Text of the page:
In Thunderbird Conspiracy, reading the Preface followed by the Epilogue will provide you a clear perspective on the characters, incidents and events which bind the story together.  The Book is really about two men, Bud Carlson and Robert Kaye, and how their totally divergent lives came together, interwoven, one by choice, the other an unwitting victim of the most notorious crime of the twentieth century. Betrayal plays key throughout.  With Bud, Connie was the first.  And then Robert in a very profound way.  With Robert it was his father, then Deborah, and then, of course, Lee Harvey Oswald, all of whom in their own way deceived and destroyed him.  All events lead up to the assassination and beyond, and my effort here was to tell a tale, true in many respects, of two compelling characters who played tangential roles in Kennedy’s murder.       

I'm fascinated by names. Robert Kaye is one of your main characters and you go by the initials R.K. Not coincidence, I'm sure. Please talk to us about how you approach naming your characters.

Wow.  Never thought of that.  No, R. K. are my initials, not a pen name.  Robert Kaye was one of many aliases that he used throughout his life as part of his effort to hide, I believe, from himself and those he encountered.  I too love naming characters, and besides those in real life, like Bud, Hank, Connie, Oswald, Garrison, Shaw, etc., I look at naming people by the physical mind’s-eye vision I have of them.  Clarence, for instance, in his wheelchair; Boudreaux, the wise and devoted Cajun companion;  Deborah, sultry, sly and shameless, Miss Hattie, the demure damsel living in the past, and Miss Claire, haunted and haunting.

I've recently read Jeff Greenfield's books fictionalizing "what if" on earlier and later JFK assassinations.  Can you share your thoughts on other assassination investigations, based on the research you have done?

Like I said in the Epilogue, I didn’t set out to prove another assassination theory. I’ve read dozens over the years, some plausible, others totally far-fetched.   What I intended to do was present a true-to-life personality, Robert Kaye, as someone who may have conspired with Oswald and others in their plot to kill the President.  I fervently believe he was, indeed, part of the plot, based upon my Uncle’s telling, and how Kaye’s name, after nearly 50 years, was finally exposed in the official Kennedy assassination files kept by the National Archives.  Despite the fact that after his arrest the FBI disregarded all that Kaye told them, labeling him a crackpot, I will forever remain convinced he was deliberately cast aside (and possibly eliminated) as part of  the cover-up and rush to judgement. No one will ever explain the binoculars found in Oswald’s room and linked to Kaye, nor why my Uncle was detained and harassed for months by the FBI unless his connection to Kaye was not significant.  In any case, 50 years have passed and the mystery remains.  Two-hundred years from now our country may still not know the truth.


I really appreciate R.K. taking the time to respond to my questions! THANKS! ;-)


Happy Reading,

Dr. Bill  ;-)

Monday, October 21, 2013

Thunderbird Conspiracy - Virtual Book Tour - Book Review


Thunderbird Conspiracy
Virtual Book Tour
Author Review


It is a great pleasure to occupy early slots of this Virtual Book Tour begun by Teddy Rose of "So Many Precious Books, So Little Time," on Friday. Today, you get to see my review. Tomorrow, I get to share my interview with R.K. Price with you. Don't miss it! I really enjoyed his answers to my 'off-the-wall' questions, asked long before I read the book. Thanks for stopping by! ;-)


Book Description:

Publisher: Quiet Owl Books (June 29, 2012)
Category/Genre: Historical Fiction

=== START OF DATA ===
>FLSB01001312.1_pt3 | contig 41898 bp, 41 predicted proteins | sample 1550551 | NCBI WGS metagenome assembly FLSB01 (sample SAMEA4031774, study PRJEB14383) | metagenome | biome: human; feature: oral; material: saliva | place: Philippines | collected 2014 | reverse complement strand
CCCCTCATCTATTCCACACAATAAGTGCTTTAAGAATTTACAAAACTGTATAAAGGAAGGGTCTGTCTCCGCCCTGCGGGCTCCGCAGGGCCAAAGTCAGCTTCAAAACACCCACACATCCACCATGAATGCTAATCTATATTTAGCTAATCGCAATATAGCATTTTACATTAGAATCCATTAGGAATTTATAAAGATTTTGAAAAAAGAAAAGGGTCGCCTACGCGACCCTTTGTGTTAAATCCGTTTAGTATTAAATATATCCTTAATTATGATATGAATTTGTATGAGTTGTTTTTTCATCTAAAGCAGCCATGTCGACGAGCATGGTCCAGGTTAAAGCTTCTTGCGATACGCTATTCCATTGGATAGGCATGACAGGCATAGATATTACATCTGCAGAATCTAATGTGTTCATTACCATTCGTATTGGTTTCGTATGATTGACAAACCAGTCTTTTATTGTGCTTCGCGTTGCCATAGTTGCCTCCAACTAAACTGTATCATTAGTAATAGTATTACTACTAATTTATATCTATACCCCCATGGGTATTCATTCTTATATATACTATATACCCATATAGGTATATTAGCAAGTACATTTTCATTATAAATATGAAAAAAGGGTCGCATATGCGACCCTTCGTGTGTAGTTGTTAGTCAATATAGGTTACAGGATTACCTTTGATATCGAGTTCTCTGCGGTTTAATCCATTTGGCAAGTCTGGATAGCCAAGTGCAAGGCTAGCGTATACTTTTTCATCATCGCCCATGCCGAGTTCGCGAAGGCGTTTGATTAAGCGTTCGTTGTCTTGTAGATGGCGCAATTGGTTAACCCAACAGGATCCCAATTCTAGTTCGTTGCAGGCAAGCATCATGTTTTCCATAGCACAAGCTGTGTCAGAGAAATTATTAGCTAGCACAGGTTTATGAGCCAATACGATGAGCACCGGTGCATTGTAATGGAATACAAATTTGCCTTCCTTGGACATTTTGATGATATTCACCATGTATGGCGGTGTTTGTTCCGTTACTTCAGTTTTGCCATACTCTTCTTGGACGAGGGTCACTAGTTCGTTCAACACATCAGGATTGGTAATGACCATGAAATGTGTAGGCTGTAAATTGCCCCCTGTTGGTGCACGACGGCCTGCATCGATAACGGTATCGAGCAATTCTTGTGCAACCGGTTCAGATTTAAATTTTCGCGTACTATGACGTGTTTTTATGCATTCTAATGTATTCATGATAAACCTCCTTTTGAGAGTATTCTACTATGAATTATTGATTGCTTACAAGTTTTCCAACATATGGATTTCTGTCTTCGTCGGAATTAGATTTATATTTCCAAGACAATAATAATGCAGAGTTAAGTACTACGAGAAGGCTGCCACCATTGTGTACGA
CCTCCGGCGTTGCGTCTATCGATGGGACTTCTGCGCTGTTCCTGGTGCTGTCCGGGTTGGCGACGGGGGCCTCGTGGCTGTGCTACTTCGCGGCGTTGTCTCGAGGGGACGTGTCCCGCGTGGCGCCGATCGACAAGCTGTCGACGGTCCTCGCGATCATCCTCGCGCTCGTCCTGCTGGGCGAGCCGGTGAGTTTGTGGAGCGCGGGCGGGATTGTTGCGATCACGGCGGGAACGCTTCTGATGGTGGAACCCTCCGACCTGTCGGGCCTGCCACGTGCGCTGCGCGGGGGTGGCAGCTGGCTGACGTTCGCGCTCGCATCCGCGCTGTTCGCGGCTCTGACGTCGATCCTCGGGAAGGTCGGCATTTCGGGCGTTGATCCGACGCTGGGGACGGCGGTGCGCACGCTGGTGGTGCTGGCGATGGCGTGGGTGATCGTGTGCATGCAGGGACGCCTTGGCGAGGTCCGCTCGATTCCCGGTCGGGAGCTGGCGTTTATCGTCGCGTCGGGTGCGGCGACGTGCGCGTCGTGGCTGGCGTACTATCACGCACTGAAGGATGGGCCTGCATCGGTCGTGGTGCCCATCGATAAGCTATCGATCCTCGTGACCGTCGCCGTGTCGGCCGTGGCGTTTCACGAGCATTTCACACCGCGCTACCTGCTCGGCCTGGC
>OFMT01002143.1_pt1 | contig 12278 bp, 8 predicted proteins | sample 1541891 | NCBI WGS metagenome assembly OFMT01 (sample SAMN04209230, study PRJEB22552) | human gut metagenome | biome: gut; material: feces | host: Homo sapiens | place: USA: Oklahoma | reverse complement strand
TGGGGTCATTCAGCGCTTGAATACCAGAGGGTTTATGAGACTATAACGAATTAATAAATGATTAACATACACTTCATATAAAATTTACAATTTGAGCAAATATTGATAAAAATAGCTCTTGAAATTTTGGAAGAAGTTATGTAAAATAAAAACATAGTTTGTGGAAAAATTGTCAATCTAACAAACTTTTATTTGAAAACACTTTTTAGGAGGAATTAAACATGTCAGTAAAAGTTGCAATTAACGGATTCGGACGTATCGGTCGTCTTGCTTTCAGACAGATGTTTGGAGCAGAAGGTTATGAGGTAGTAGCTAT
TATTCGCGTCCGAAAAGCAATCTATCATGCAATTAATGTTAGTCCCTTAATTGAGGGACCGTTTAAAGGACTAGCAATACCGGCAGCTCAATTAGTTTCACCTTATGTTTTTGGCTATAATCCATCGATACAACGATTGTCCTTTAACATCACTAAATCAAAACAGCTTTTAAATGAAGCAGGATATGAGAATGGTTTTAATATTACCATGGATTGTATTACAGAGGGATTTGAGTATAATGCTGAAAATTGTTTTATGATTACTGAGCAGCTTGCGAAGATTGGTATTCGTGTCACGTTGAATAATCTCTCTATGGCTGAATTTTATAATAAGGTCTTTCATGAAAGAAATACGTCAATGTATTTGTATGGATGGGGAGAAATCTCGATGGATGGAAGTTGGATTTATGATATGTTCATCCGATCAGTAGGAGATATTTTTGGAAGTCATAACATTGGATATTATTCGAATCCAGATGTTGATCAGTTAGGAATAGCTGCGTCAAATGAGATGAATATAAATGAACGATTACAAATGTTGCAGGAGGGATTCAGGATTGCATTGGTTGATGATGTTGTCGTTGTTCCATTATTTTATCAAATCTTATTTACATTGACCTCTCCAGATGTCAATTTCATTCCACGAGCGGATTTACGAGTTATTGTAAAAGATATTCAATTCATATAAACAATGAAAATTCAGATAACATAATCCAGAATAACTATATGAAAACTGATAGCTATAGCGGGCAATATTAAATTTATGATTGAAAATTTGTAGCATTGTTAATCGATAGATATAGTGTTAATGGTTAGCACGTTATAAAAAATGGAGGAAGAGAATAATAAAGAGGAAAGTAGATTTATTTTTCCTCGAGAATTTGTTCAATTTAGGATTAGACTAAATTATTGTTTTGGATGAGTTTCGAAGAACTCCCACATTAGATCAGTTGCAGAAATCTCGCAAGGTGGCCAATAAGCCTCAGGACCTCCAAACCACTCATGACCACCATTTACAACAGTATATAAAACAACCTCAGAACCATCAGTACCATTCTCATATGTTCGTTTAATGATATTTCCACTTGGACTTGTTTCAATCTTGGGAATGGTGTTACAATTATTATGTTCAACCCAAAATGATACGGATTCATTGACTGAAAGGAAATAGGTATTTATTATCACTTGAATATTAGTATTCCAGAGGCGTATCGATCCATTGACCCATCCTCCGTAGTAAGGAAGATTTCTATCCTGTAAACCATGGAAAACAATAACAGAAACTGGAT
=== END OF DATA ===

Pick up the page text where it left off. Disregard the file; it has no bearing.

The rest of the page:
ISBN: 978-0615658353
Tour Date: October 21/November, 2013

Available in: Print & ebook, 338 Pages

Just in time for the 50th anniversary of JFK’s death!

The Thunderbird Conspiracy is the remarkable tale of Robert Kaye, a Hungarian freedom fighter who claimed he knew and collaborated with JFK assassin Lee Harvey Oswald. R. K. Price’s second novel is also a tale of a Nebraska farm boy who was a great admirer of President Kennedy and a true patriot who desperately wanted to believe his government’s hurried conclusion that Oswald had no accomplice. Yet his own harrowing experience at the hands of his government created profound doubt in his mind, and it haunted him to his death.

These two men, one willfully acting, the other a true victim, became entangled in the most notorious crime of the 20th century. This saga of intrigue and murder was revealed to the author on a wintry Colorado day about three weeks before the farm boy’s ravaged heart gave out.

That man was R. K. Price’s uncle. His name was Bud Carlson. Price stashed away Bud’s account of Robert Kaye, letting it lay dormant for nearly forty years until he could corroborate his uncle’s story with the release of previously secret FBI files from the National Archives.

Now nearing the 50th anniversary of Kennedy’s assassination Price has brought Robert Kaye and Bud Carlson back to life. Their incredible story will leave you questioning just how and why JFK was taken from America far too early.


Let's learn a little more about R.K. Price:

R.K. Price is a Colorado native. He lived in Pueblo for a number of years, earning his way through college as a radio/television and newspaper reporter. He moved north to Denver in the mid 70s, joining a major advertising/public relations firm as a writer, producer and press agent. Later, he formed his own media relations and political consulting firm. He spent the early 1980s in Washington D.C. actively involved in national politics, and returned to Denver in the mid 80s to become an investment and mortgage banker — a profession he remains in today. He now lives in the Washington D.C. area with his wife Janet and daughter Sara in Alexandria, Va.

R.K. Price Website: http://rkprice.com/
R.K. Price Facebook: https://www.facebook.com/rkpriceauthor
R.K. Price Twitter: https://twitter.com/RK_Price

My review:

"I was surprised, and perhaps a bit shocked, by the extended detail of the background of Robert Kaye in this book. However, it is probably that detail that makes the story so compelling and makes you want to keep reading to see what can possibly come next."